Unpacking 1 Corinthians 5:9-13
The best thing to say in brief about this passage is that Paul is primarily speaking about church discipline (and that should be done primarily by the leadership of the church) and about the difference in how we must act towards sins of those outside the church vs those in the church. Unless something more specific is meant by the question then it requires a longer answer. Some related questions to ask yourself are - what is Paul's heart behind giving this instruction? What is God's concern or desire for the church? And do you act with humility when it comes to your sins or other's sins being addressed?
Here's the long answer...
1 Corinthians 5:9-13 is clear and yet can be difficult in application inside the church. It is also a passage that may have a lot of baggage associated with it as the church is made up of people that are prone to making mistakes. Church leadership may have judged poorly or harshly and deeply wounded someone. Or the leadership may have judged and acted rightly and subsequently offended the person because of their pride and selfishness. In either case humility before God and others was probably not exercised.
Keep this in mind when thinking about this passage for yourself and others.
And before I continue with reflecting on the passage, let me say that regardless of how you think the church should or should not address sin or certain sins in the church - that if both leadership and those not in leadership (the congregation) acted with Christian humility before God firstly, and secondly before others when their own sins were being addressed or when they were addressing others sins, then most of this discussion would not be needed.
Why some people might cringe at this verse...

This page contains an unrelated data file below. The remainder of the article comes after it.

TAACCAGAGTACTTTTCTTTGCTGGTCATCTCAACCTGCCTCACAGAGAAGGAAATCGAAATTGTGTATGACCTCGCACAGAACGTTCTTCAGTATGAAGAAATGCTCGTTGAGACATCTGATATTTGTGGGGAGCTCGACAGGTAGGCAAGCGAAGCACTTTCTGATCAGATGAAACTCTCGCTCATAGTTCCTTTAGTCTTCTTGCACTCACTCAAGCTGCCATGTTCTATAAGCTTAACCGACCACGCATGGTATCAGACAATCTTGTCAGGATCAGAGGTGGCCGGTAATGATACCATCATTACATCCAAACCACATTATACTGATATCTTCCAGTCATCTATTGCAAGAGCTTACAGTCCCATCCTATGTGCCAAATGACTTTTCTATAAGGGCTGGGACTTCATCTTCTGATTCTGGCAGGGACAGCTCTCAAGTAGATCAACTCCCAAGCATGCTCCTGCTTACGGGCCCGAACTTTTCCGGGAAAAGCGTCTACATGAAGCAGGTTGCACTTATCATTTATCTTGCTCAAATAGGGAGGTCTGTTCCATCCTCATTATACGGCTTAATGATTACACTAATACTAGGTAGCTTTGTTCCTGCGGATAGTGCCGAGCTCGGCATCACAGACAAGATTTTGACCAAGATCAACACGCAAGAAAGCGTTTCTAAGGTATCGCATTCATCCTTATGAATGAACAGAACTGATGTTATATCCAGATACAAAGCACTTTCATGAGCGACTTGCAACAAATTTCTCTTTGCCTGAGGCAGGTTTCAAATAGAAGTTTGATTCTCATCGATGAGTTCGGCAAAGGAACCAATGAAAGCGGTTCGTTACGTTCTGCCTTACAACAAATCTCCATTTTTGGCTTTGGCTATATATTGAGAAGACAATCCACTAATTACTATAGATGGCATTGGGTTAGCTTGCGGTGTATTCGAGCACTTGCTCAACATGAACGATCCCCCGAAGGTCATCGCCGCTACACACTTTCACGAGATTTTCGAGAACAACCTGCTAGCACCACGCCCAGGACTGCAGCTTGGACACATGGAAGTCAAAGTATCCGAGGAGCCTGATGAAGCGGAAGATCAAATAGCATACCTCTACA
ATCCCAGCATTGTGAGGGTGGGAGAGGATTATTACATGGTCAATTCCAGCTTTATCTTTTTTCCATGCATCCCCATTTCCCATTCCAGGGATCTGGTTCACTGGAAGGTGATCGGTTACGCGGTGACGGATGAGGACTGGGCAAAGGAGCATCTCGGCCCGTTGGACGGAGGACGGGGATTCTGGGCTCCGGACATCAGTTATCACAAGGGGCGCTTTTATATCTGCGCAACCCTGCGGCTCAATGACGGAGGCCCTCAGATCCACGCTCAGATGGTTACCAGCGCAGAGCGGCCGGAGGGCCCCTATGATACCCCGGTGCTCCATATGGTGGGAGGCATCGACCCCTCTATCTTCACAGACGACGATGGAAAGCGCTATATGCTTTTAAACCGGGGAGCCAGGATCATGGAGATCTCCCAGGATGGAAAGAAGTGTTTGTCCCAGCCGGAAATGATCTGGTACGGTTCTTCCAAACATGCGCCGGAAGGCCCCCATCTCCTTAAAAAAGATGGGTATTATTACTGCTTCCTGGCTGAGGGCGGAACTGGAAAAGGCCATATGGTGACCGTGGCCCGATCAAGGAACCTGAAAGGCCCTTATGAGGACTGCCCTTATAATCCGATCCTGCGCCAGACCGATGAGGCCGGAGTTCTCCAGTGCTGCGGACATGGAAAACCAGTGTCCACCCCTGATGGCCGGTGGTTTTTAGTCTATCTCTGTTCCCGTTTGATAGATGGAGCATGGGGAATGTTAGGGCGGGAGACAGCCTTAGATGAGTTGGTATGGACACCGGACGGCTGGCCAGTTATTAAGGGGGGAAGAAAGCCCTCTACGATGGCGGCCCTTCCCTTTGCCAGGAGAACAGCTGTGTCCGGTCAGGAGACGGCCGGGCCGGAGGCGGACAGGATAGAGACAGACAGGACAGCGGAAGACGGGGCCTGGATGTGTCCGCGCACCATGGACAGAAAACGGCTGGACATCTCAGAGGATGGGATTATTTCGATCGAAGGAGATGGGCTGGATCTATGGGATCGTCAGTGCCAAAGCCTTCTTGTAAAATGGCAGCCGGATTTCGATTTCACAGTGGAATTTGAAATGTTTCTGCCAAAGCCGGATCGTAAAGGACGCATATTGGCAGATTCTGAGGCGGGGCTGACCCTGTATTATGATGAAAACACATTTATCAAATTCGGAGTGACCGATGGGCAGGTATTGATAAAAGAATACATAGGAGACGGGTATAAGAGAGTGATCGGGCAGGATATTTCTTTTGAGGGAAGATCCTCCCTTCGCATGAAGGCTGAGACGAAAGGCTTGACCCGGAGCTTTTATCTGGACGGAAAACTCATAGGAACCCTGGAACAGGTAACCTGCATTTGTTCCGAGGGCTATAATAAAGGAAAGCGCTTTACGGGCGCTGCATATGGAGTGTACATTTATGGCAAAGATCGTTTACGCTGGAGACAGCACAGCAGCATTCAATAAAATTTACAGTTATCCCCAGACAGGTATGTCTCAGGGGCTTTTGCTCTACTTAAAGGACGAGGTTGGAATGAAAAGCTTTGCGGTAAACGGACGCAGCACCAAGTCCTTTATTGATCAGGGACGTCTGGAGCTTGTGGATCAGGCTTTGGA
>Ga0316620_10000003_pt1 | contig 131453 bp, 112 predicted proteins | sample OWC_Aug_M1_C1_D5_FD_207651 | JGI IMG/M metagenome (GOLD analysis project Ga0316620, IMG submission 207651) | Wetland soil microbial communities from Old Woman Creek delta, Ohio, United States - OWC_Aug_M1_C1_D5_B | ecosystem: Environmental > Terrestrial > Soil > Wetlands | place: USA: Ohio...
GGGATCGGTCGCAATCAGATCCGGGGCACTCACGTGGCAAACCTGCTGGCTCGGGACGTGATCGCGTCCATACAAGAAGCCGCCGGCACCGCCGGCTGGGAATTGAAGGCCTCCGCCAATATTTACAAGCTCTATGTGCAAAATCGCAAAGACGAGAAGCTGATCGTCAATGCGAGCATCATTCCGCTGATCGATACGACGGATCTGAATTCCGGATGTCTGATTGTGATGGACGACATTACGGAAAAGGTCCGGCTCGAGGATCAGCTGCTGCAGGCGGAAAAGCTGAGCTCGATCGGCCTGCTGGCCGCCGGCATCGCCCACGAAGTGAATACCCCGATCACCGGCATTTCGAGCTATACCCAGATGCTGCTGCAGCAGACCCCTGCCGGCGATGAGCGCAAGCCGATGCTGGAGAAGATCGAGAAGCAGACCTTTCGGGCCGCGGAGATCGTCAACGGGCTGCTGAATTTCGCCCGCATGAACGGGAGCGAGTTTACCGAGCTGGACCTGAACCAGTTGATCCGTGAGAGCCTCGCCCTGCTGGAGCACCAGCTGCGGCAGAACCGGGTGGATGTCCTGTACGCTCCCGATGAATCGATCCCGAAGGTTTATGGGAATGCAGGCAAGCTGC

Most people would agree with Paul that this particular case - of a man sleeping with his step-mother is detestable - and the discipline Paul prescribed, of having him kicked out of the church, is maybe not that harsh (he would have been stoned in Old Testament times).
But it is very possible that this verse may be the cause of some tension for some readers not because it specifically is disagreeable but because it makes them think of something that is. I have heard Christians say to someone else in the church "don't judge me! What gives you the right?" So, speaking of the situation when the judging is done right, and yet the person rejects the loving correction, it is only because of their pride that they respond this way. You can't logically say that no sin deserves correction, but only that yours doesnt deserve correction.
Why is it the responsibility of the Church to judge each other?... Because we care about holiness (and about each other).
In this passage Paul explains clearly and simply that Christians are not to judge those outside of the church but are supposed to judge those inside the church. We don't judge those outside the church because it doesnt make sense to tell someone who hasn't decided to follow Jesus that they aren't acting like a very good Christian. They're not a Christian. But! If they say "yeah, I'm a Christian!" And then they persistantly don't act like it then it is the responsibility of the church to say something and do something about it.
Why is this a responsibility of the church? Because when sin is tolerated in the church, the church's testimony of being Jesus to the world is ruined.
Earlier in the chapter, before these verses, Paul talks about a man who was committing a crime that even those outside the church would say is not right. (And it wasn't just "not right", but deplorable ). And the church's response was to tolerate it? What good is the church or Jesus' "body" as we call it, if it looks just as sick and vile with sin as other "bodies"? And how serious are people going to take His call to repentance and holiness if, we as His body, have the evidence and symptoms of the same sinful habits they have?
Jesus called out hypocrisy when he saw it. I pray and hope that He doesn't need to say it to us.